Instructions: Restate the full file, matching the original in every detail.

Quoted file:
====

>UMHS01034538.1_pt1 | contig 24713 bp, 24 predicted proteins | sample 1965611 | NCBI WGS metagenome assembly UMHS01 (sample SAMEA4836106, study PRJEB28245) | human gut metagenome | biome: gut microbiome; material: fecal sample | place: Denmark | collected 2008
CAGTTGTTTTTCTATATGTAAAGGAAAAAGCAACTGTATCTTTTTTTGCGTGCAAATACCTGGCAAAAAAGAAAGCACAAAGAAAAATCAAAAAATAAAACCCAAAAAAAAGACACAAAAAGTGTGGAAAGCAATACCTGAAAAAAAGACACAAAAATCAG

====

>UMHS01034538.1_pt1 | contig 24713 bp, 24 predicted proteins | sample 1965611 | NCBI WGS metagenome assembly UMHS01 (sample SAMEA4836106, study PRJEB28245) | human gut metagenome | biome: gut microbiome; material: fecal sample | place: Denmark | collected 2008
CAGTTGTTTTTCTATATGTAAAGGAAAAAGCAACTGTATCTTTTTTTGCGTGCAAATACCTGGCAAAAAAGAAAGCACAAAGAAAAATCAAAAAATAAAACCCAAAAAAAAGACACAAAAAGTGTGGAAAGCAATACCTGAAAAAAAGACACAAAAATCAG